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How to Prevent Burnout At Work

How to Prevent Burnout at Work

How to Prevent Burnout at Work

What is burnout?

Burnout at work - or "employee burnout" - is a term denoting a "negative emotional state" that causes people to become less productive, or fall ill, or even quit work, because they are intellectually and emotionally depleted, to the point where they cannot continue working.

Is work burnout preventable?

Employee burnout, like every problem, has specific causes which create and sustain its existence.

If we can identify and remove the causes of employee burnout, then we can help people who are already suffering from it and prevent it from happening to anyone else.

What are the causes of employee burnout?

There are four major causes of burnout at work, categorised into two major sets, each containing two subsets.

Intellectual overwhelm: The volume overload of people's intellect.

  1. Over an extended time, too much intellectual demand being imposed.
  2. A failure to prioritise properly.

Emotional overwhelm: Not enough or the wrong social support.

  1. Lack of social support.
  2. Too much of the wrong kind of social support.

Let's break each possible cause of burnout down further and look at how they can be prevented.

1. Too much intellectual demand

Intellectual stress, like all stressors, has three constituent parts: intensity, duration and frequency.

Here is the principle you must understand:

(Intensity) and (Duration + Frequency) are mutually exclusive.

A person can work hard (Intensity), or they can work long (Duration + Frequency), but NOBODY can work hard and long, without suffering a painful consequence: burnout.

Example: You can sprint flat-out, for a short time or jog for a long time, but NOBODY can sprint for a long time. It is impossible. If people work too hard for too long, they collapse. This is true of both the human body and the human mind.

Countermeasure: balance the workload.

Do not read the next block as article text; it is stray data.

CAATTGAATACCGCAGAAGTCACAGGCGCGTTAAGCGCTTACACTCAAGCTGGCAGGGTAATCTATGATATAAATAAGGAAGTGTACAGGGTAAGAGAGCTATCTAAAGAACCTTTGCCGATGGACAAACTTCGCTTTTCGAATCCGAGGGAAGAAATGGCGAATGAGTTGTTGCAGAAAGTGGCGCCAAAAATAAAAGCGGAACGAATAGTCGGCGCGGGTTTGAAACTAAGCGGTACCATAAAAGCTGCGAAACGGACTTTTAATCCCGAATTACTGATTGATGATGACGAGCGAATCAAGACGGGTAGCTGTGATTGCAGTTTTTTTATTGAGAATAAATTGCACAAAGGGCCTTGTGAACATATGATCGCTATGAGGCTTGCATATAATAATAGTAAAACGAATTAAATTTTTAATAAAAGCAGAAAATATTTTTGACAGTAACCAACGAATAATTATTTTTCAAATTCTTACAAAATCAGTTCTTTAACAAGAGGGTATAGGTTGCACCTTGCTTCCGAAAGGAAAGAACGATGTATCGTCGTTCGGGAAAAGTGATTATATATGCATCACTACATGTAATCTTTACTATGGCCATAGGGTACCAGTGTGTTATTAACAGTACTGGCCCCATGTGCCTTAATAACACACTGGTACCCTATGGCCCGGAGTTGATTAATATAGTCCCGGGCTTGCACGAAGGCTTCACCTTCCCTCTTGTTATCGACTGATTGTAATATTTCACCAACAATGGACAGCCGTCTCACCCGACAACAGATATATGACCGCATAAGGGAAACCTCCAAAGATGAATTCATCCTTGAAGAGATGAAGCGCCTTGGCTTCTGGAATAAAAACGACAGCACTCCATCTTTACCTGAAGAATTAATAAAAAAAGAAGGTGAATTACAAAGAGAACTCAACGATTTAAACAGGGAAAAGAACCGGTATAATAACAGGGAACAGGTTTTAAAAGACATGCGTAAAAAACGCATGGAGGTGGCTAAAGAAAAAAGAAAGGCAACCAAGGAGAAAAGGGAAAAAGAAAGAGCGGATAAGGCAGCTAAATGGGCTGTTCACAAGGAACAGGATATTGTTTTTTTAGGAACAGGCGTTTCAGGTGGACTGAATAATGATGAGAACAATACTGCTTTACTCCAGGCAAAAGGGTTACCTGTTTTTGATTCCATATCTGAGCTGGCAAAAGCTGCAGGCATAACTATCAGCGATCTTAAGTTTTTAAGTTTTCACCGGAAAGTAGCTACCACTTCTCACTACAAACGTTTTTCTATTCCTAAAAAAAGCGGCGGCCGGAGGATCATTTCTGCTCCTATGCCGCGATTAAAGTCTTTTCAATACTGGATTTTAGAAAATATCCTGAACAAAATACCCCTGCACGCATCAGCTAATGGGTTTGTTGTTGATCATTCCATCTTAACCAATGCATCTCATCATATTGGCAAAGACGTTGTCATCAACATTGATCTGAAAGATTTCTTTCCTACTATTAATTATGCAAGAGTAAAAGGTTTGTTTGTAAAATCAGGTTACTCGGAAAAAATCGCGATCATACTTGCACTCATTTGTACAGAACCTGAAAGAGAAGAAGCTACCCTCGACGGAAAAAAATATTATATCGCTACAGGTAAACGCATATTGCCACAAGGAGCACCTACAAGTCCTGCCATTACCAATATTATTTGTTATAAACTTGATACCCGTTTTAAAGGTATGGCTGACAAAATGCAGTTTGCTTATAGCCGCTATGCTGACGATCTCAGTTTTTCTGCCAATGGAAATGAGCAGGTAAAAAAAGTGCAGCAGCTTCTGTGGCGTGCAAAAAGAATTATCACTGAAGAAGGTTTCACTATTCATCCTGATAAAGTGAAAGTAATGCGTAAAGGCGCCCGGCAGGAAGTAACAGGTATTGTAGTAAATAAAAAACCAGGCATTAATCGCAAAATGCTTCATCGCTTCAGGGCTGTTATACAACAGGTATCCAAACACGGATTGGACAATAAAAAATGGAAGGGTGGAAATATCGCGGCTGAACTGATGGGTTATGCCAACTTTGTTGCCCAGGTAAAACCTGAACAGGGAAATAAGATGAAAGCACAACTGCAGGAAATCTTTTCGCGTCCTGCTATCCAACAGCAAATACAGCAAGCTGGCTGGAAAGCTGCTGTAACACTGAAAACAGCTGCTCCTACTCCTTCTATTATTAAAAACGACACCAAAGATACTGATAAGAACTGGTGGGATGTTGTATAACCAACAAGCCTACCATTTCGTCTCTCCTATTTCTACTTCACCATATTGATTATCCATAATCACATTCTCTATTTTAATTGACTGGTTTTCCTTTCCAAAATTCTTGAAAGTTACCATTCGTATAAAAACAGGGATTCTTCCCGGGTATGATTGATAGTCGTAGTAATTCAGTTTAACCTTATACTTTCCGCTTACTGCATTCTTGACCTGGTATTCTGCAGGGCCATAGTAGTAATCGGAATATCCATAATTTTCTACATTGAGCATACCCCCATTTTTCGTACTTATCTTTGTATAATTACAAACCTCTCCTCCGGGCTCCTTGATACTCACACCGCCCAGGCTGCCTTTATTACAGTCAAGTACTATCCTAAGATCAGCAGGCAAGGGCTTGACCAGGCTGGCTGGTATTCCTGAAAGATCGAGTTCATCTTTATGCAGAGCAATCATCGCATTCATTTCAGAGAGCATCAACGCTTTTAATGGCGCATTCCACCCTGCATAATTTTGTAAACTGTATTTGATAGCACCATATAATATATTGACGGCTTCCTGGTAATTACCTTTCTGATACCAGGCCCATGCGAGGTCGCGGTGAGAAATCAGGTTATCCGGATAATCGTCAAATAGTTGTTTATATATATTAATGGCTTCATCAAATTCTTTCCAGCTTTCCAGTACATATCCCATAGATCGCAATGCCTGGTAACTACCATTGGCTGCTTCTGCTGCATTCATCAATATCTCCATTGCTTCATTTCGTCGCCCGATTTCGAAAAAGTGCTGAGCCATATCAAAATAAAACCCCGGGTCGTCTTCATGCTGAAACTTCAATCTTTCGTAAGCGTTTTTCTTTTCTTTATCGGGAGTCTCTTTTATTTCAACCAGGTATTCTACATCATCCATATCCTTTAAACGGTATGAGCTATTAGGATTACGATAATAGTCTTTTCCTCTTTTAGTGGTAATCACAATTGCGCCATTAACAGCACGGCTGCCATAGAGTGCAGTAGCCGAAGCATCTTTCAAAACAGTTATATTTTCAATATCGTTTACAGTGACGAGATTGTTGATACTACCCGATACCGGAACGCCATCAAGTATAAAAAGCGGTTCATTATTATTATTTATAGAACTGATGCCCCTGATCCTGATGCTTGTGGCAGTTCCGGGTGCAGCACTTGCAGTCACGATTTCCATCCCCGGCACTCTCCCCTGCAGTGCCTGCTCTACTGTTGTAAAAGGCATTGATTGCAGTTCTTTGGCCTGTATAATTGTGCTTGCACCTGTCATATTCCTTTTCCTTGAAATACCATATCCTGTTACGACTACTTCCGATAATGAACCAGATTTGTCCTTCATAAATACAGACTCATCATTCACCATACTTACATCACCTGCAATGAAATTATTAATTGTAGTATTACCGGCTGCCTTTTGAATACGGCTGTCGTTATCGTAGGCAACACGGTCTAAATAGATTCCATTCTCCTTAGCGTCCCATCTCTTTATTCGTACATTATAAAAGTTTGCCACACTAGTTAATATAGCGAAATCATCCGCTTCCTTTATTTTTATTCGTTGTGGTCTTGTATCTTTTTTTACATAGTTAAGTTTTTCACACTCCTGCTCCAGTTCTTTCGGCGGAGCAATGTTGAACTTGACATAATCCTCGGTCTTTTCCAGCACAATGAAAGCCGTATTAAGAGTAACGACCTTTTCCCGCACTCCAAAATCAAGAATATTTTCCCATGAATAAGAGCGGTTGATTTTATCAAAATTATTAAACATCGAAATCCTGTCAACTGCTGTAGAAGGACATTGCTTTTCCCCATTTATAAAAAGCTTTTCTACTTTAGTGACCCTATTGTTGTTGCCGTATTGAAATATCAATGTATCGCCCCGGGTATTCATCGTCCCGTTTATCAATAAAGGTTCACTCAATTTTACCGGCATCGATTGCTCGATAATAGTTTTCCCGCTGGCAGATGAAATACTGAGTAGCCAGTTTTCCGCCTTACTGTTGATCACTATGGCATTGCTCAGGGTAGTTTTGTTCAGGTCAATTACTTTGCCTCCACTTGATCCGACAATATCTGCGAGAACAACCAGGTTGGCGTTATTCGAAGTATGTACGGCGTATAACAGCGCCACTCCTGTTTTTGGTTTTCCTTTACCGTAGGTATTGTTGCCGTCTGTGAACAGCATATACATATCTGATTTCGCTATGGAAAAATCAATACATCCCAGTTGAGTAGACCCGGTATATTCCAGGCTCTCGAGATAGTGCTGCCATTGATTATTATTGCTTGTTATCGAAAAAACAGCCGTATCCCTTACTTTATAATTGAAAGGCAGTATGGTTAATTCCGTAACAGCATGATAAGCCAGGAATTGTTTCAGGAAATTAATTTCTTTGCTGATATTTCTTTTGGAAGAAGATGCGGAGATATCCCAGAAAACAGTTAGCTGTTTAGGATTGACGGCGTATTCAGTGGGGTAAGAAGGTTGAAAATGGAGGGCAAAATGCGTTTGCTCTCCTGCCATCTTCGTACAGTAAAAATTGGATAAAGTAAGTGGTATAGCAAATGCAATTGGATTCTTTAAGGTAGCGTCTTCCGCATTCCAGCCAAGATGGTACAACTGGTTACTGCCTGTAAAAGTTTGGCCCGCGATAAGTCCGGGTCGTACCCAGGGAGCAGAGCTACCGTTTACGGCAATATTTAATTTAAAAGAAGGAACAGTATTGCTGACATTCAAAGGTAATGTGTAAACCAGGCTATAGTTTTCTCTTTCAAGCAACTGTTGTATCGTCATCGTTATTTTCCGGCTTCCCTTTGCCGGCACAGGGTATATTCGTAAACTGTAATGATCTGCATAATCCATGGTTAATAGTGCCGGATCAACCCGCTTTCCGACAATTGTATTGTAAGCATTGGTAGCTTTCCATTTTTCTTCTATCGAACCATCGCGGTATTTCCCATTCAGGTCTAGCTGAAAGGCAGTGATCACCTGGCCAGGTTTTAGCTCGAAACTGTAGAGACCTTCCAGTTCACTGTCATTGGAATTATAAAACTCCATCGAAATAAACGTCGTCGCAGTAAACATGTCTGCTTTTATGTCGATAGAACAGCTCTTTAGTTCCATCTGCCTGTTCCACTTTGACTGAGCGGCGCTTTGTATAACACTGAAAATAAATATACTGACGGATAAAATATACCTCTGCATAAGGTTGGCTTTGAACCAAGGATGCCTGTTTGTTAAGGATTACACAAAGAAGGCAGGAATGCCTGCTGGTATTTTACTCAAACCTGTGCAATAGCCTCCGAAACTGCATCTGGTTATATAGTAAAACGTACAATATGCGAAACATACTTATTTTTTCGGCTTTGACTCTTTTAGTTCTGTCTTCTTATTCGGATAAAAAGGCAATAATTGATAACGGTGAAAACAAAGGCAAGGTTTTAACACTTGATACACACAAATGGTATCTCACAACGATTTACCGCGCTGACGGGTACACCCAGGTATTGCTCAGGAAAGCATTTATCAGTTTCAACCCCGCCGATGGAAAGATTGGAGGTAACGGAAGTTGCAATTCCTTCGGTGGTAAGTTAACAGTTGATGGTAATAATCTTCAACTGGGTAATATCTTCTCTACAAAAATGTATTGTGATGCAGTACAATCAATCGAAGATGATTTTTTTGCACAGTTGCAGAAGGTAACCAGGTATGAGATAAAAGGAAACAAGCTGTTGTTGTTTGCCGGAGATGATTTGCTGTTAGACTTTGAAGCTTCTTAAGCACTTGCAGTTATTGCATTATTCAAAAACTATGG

We must not think that if a person can work at 100% intensity for a week, that they can do it again the next week, and again the week after. They cannot.

The work system must include recuperation.

Failure to recuperate causes failure.

Therefore, work managers must be cautious not to overload their best people, because if they do, they will crush them under too heavy a workload.

Point one: Balance the load.

2. A failure to prioritise properly

Nobody can do everything simultaneously. So, everyone should learn to prioritise. Prioritisation is the art of putting things into their logical order. Failure to prioritise means that we do things in the wrong order, which causes problems, errors and omissions. Which in turn, causes stress and can lead to burnout at work.

Countermeasure: learn to prioritise effectively

Learn to prioritise by following this link to our free prioritisation app. Or better still, attend our productivity training.

3. Lack of social support

Humans are social animals. If we are isolated for too long, we suffer. Lockdown has imposed social isolation on millions of people. That has negative consequences that must be compensated for.

Countermeasure: increase social support for colleagues, friends and family

What can we do? We must do everything possible to increase the intensity, frequency and duration of social support that we give to our colleagues, friends and family.

Whatever we can do to help, we must do.

4. Too much of the wrong kind of social support

We are affected by other people's emotions. If we surround ourselves with people who are angry, fearful, stressed and depressed, then that becomes a different kind of stress.

Countermeasure: minimise pessimism and defeatism

We should minimise the time we spend talking to people in pessimistic and defeated terms, because this only makes us feel worse.

We should maximize the contact we have with people whose conversation is optimistic, goal focused and enthusiastic.

We create and sustain positive mental attitudes, by learning emotional intelligence techniques. We maximise time spent talking about our plans to build a better future.

The next steps

If you want to know more about improving your productivity by eliminating employee burnout, please follow this link.

About the Author: Chris Farmer

Chris

Chris Farmer is the founder of the Corporate Coach Group and has many years’ experience in training leaders and managers, in both the public and private sectors, to achieve their organisational goals, especially during tough economic times. He is also well aware of the disciplines and problems associated with running a business.

Over the years, Chris has designed and delivered thousands of training programmes and has coached and motivated many management teams, groups and individuals. His training programmes are both structured and clear, designed to help delegates organise their thinking and, wherever necessary, to improve their techniques and skills.

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